This week, cable network LOGO held their NewNowNext Awards, a celebration of all things LOGO-licious, and by LOGO-licious we mean gay. Drag queens were there, as were toddler beauty queens, and pop stars, so you know the fashion was cuh-razy. Click through this slideshow to check out some of the wildest looks from the party.
Chick Fil-A is kind of a conservative fast food company that, besides closing every Sunday to observe the Lord’s day, has also generously donated to anti-gay groups in the past. But should that stop a bunch of drag queens from enjoying a bunch of delicious fried chicken? Hell to the no. That’s why this Wilson Phillips ripoff group decided to sing a special ode to the fast food chain. The chorus? “Someday somebody’s gonna make you wanna gobble up a waffle fry, but no girl, Chick Fil-A say you’re gonna make the baby Jesus cry.” Also, will somebody reveal to me the secrets of incredible drag queen airbrush makeup techniques? These ladies look fierce. [Buzzfeed]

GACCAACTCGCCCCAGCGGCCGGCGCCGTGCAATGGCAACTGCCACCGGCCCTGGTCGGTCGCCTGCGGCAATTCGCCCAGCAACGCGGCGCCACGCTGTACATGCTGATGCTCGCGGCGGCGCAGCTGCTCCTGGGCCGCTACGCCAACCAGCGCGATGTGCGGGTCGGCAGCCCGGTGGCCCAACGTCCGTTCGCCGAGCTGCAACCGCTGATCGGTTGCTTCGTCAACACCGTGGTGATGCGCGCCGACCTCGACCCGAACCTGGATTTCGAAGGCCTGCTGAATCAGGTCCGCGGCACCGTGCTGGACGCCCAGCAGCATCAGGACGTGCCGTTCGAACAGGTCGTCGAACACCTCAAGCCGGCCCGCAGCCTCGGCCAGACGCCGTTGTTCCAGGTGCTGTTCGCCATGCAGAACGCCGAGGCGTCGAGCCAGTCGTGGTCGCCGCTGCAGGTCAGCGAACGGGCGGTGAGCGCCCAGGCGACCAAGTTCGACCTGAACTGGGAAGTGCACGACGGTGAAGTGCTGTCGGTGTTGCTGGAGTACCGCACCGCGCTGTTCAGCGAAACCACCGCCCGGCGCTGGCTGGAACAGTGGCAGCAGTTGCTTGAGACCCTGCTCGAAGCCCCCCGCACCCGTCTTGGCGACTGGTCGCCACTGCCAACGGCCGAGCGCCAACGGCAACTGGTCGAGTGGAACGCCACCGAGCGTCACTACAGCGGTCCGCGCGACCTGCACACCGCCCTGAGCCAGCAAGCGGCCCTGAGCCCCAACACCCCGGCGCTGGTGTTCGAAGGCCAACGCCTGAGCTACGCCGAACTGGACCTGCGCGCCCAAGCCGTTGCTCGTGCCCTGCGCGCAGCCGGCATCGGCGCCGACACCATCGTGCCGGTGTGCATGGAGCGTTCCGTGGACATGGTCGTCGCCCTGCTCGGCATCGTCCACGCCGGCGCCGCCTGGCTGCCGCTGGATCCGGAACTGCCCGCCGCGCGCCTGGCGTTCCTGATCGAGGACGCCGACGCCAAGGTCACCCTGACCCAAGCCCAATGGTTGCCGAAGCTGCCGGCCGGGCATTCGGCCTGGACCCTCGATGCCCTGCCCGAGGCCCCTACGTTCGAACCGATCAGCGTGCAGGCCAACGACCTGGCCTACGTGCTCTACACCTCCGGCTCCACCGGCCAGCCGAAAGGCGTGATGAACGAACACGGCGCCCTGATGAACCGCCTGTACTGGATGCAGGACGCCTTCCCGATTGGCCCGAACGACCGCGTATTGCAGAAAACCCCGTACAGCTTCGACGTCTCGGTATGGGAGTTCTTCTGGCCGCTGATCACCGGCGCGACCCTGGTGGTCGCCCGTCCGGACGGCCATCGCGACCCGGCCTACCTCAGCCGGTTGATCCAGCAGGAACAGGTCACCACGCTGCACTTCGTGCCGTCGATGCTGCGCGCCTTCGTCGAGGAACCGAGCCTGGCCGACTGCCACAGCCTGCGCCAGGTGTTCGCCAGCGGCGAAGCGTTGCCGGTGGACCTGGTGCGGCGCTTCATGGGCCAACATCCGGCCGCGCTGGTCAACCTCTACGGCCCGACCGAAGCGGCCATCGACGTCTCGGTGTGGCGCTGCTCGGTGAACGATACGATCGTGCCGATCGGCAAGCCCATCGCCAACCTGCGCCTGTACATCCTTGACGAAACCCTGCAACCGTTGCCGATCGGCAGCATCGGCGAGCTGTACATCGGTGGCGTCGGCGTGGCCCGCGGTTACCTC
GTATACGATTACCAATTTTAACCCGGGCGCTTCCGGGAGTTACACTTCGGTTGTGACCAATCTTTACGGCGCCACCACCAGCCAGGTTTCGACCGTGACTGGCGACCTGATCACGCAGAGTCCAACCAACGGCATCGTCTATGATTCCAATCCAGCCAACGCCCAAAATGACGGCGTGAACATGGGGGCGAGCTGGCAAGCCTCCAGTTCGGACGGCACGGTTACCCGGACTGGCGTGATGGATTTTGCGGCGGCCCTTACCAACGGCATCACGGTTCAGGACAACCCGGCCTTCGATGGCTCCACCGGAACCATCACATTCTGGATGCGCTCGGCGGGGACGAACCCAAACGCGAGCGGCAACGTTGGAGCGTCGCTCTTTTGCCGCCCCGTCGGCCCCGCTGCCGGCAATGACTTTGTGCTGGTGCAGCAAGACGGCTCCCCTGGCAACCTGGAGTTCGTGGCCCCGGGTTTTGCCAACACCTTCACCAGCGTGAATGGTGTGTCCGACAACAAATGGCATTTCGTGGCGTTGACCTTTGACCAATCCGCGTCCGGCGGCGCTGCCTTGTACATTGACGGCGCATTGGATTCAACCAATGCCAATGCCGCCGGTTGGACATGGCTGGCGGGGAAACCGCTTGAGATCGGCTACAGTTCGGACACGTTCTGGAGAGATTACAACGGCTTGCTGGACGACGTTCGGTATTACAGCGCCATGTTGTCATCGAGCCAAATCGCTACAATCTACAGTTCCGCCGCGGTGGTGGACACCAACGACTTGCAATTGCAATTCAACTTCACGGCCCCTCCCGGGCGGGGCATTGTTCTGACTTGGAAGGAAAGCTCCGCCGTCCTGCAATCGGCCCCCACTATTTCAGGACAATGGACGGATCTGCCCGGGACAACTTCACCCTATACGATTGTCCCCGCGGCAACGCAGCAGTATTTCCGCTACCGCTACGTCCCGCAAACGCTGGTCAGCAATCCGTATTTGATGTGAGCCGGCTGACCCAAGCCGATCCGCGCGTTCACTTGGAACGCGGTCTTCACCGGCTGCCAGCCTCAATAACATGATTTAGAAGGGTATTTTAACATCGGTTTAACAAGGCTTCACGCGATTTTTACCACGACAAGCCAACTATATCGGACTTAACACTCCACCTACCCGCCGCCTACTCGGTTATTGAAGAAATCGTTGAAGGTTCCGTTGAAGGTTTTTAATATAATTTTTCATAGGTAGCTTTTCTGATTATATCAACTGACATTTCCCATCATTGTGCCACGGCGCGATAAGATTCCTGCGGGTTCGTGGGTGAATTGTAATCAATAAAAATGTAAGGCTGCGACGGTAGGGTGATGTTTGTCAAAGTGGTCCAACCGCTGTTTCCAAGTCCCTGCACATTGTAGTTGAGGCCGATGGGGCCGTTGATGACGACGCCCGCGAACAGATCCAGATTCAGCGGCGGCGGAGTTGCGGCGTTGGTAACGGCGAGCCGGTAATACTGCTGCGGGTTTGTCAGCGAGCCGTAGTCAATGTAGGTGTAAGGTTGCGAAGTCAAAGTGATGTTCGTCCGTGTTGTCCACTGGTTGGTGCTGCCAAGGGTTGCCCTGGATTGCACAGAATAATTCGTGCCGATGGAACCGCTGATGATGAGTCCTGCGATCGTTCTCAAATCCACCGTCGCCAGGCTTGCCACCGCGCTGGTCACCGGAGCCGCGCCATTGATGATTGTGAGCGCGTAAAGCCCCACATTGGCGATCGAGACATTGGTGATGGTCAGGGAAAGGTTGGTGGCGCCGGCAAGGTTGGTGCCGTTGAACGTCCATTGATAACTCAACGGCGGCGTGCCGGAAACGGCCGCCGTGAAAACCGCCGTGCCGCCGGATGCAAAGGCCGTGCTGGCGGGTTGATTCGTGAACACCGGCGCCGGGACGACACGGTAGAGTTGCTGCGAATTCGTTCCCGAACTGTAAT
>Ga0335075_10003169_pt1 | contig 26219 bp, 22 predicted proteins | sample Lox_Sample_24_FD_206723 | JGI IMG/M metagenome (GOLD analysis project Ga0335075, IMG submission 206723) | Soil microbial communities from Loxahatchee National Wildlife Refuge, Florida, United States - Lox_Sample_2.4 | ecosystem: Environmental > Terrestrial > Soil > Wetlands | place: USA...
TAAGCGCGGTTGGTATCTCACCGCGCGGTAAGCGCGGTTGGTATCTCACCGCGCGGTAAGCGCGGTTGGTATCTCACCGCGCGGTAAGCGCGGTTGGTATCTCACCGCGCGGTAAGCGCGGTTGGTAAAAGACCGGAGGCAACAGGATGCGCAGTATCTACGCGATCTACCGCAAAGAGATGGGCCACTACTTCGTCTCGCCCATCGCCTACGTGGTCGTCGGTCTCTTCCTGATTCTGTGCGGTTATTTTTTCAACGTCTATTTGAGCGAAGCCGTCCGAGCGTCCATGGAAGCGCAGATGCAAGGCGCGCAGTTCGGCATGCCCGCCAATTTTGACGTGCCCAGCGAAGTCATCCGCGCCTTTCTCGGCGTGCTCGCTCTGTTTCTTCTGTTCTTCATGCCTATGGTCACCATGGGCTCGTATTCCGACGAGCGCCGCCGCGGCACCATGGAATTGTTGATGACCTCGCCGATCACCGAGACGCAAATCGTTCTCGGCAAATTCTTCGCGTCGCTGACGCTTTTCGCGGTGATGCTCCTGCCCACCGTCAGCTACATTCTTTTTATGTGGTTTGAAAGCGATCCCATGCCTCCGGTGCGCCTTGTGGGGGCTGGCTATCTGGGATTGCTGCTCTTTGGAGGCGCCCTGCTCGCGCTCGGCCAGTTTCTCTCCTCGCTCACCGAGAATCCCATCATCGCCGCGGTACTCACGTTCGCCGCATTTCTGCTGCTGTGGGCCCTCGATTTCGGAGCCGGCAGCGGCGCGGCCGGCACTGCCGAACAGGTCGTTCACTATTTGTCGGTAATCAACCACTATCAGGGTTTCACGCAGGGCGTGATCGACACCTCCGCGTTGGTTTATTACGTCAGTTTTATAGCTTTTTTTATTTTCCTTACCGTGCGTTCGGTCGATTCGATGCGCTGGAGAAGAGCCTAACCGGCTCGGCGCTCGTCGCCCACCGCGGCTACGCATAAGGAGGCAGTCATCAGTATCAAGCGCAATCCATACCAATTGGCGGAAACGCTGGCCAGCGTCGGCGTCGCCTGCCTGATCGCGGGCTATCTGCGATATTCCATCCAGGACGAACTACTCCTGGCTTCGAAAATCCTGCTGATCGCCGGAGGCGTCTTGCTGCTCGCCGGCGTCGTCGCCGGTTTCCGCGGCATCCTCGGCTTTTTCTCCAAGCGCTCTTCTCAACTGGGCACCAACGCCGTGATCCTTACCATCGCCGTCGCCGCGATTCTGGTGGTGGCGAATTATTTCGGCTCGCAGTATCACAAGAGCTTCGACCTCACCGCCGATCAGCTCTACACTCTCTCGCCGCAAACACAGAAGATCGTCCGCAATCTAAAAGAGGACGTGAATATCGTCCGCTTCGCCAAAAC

In recent weeks, your love of all things draggy and sparkly may have momentarily given you a brain fart — seeing all those mentions of Ron Paul everywhere certainly did remind us of a certain leggy ’90s icon. But no, as much as we wish it were true, it’s Ron Paul that’s running for president — not RuPaul. Ru made a special surprise stop in New Hampshire this weekend to clarify that he shouldn’t be confused with Ron.